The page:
Airstream was looking for ways to increase its appeal to younger buyers, and the Columbus College of Art and Design needed a project to engage its students. Thus was born a collaboration that has students designing a travel trailer for people who both live and work in their RV.
As many as 170 students are working on the project that is but the latest example of Airstream’s continuing efforts to keep the 82-year-old brand fresh.
No RV brand has lasted as long as Airstream, and there is no more recognizable sight on the road than the gleaming, polished aluminum exterior of an Airstream trailer. But with any product that has been around for a long time, the challenge is to extend the appeal to new generations. Airstream does not want to be known as your Grandpa’s RV.
So when Tom Gattis, the dean of the School of Design Arts at the college in Columbus, Ohio, approached executives at the Airstream factory about 75 miles away in Jackson Center with a concept for a student project, he caught their interest immediately. Gattis said most current Airstream buyers are 50 to 80 years of age, and “the reality is that market is slowly dying.” The challenge for the company, he said, is to reach more people in the 25-45 demographic. One way to do that is to pay close attention to how people in that age group want to use their RV and design it accordingly.
It appears that a growing number of people are working full time or part time while traveling in an RV. Some need an office in their RV; others may sell items in their RV and need retail space.
The students in their analysis identified an RV that would serve as both a living quarters and work space as an unmet need in the industry. Bob Wheeler, Airstream president and CEO, said his company has been getting requests for that sort of an RV, so that quickly became the focus of the student project.
Airstream is providing the shell of a 23-foot trailer for the students to fill with their concepts. The interior will include mockups, components and furnishings. Students from nine college majors are involved in the project, which began in January and will conclude with a presentation to Airstream on May 7. If Airstream likes the design, it may build a prototype that could be used to promote both Airstream and the college. Some student ideas could wind up in production models.
Besides designing the interior of the trailer, students are working on related marketing projects, such as Airstream clothing and an animated cartoon called “Wally Byam’s Cartoon Caravan” (referring to Airstream’s founder).
For the last decade, Airstream has been working hard to stay on the cutting edge. The iconic “silver bullet” exterior defines Airstream, but what has kept the brand relevant are the sleek interiors that appeal to upscale buyers.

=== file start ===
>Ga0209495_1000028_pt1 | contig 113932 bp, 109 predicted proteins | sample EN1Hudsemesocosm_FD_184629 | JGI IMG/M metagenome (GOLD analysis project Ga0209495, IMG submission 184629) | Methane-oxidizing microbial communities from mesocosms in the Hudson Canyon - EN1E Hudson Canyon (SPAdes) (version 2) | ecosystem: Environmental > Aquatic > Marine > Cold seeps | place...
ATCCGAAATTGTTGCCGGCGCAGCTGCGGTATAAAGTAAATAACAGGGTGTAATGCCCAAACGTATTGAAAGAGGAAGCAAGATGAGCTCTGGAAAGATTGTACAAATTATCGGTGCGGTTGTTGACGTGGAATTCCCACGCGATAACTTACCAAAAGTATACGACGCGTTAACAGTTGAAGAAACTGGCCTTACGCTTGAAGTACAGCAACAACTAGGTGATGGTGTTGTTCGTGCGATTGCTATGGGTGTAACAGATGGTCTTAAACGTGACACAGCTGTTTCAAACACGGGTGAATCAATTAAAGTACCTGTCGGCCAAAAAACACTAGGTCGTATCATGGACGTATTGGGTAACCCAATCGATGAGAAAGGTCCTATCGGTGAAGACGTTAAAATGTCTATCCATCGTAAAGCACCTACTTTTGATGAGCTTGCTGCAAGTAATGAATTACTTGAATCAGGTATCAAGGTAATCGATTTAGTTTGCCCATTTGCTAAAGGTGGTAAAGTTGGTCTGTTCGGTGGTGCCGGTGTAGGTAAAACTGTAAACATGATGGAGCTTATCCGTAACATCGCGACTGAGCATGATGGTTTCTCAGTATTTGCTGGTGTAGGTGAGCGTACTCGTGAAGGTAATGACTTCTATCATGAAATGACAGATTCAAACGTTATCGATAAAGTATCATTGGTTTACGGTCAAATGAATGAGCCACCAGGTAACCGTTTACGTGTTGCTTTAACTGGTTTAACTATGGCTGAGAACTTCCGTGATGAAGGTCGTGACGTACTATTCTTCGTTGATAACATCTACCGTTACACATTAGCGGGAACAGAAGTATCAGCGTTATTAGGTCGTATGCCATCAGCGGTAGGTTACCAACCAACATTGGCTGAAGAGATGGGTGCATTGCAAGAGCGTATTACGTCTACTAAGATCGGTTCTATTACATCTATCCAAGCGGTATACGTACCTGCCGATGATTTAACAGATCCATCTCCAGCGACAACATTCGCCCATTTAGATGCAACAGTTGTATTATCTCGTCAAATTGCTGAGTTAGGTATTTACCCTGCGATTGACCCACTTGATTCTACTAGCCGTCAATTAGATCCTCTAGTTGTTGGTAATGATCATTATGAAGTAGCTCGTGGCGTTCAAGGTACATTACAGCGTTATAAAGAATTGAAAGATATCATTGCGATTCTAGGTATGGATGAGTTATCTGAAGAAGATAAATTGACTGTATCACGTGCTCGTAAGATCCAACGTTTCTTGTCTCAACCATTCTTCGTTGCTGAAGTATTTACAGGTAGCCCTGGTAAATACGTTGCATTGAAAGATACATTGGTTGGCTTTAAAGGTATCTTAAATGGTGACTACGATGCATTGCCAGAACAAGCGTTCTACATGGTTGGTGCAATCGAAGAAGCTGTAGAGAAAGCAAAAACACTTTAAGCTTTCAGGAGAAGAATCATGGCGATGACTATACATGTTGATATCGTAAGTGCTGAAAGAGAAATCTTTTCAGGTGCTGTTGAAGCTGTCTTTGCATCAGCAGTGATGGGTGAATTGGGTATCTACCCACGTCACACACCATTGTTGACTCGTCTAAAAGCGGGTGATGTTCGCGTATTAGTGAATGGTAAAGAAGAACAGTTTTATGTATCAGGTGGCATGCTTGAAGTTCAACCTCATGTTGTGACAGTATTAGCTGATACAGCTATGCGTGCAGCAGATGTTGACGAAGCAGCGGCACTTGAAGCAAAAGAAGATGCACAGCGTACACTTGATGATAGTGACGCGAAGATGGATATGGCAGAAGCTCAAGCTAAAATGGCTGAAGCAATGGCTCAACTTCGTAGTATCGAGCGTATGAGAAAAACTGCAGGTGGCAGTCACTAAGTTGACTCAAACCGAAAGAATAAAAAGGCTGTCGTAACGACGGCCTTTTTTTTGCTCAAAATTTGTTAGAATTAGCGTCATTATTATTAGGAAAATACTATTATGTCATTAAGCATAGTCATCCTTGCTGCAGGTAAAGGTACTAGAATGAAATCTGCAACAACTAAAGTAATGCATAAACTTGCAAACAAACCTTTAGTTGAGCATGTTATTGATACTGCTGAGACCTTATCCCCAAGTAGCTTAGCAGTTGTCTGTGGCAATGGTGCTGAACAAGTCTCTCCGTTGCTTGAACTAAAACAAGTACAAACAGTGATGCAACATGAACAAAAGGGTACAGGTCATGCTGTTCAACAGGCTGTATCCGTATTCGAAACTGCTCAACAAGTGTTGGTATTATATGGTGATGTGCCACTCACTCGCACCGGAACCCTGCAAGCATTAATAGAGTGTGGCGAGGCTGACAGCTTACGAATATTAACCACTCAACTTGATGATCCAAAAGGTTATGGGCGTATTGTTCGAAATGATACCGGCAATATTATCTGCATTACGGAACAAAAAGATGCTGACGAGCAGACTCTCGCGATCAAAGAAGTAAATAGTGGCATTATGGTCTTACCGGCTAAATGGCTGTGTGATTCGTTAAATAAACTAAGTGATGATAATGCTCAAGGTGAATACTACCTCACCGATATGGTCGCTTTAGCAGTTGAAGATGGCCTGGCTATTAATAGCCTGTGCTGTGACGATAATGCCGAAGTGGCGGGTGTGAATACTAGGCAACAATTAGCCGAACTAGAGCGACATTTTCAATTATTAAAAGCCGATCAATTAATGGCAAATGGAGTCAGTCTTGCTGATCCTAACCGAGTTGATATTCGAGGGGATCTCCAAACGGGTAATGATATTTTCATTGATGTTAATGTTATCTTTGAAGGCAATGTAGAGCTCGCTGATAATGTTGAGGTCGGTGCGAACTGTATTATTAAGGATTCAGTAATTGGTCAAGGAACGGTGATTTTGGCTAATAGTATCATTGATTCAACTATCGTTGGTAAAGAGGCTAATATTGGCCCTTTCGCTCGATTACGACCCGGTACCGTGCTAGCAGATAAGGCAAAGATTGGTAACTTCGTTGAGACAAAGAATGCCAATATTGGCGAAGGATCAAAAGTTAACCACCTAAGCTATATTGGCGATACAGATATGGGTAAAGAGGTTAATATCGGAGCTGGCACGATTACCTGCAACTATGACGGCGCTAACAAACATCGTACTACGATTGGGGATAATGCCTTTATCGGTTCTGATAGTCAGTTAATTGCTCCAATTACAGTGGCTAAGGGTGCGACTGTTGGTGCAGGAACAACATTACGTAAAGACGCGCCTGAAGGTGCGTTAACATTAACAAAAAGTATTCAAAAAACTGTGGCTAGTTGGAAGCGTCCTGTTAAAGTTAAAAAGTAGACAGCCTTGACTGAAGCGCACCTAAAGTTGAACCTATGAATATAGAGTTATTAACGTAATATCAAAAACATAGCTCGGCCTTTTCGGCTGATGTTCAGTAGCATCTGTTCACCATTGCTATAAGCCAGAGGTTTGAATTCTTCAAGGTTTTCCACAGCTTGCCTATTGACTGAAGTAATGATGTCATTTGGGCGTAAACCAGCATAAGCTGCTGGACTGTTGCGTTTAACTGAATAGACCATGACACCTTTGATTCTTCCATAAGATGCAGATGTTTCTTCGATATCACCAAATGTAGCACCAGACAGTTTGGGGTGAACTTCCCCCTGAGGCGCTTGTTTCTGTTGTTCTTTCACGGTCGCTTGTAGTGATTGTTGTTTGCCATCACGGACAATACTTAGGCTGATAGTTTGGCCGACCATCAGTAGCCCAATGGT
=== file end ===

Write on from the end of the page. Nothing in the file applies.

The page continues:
The entire RV industry experienced strong growth last year, but few brands did as well as Airstream. Its trailer sales rose 49 percent and its Interstate motorhome led the Class B touring coach market, posting a 48 percent sales increase. With its highest order backlog in 30 years, the company added 200 employees.
Wheeler, the company CEO, attributed part of the sales increase to a stronger, expanded dealer network. Like other RV companies, Airstream lost dealers during the Great Recession, but is now back to 70 in North America, and has room for about 15 more, Wheeler said. Some of the most successful dealers carry only the Airstream brand. Because Airstream trailers and motorhomes are so distinctive, they appeal to a different market from other RVs, Wheeler said, and it takes a different approach to sell them.
Foreign sales are a small part of Airstream’s business, but Wheeler sees great opportunities in the future, particularly in China where there are Airstream dealerships in Beijing and Shanghai. Wheeler said RVing will be accelerated by China’s growing middle class and the government’s efforts to promote internal tourism so money is spent at home rather than abroad.
Meanwhile, in the U.S. some of Airstream’s growth is coming from individuals and companies that acquire trailers for uses other than camping. Levi’s took a customized Airstream to flagship stores during the holiday season to offer free gift wrapping, and Fender, the guitar maker, has outfitted an Airstream as a recording studio and lounge for use at music festivals. Airstreams are used as food trucks, as pool houses, and as places for stars to lounge on movie sets.
Meanwhile, at the Columbus College of Art and Design, students are busy trying to figure out how to equip travel trailers for the next generation of Airstream owners.
Wheeler said he and others at Airstream like to think they are connected to the latest trends, but it’s always good to know what younger people are thinking so that Airstream products are kept fresh and appealing.
Write to Mike Ward, editor at RV Life magazine, 18717 76th Avenue West, Suite B, Lynnwood, WA 98037 or e-mail firstname.lastname@example.org. Find First Glance online at rvlife.com.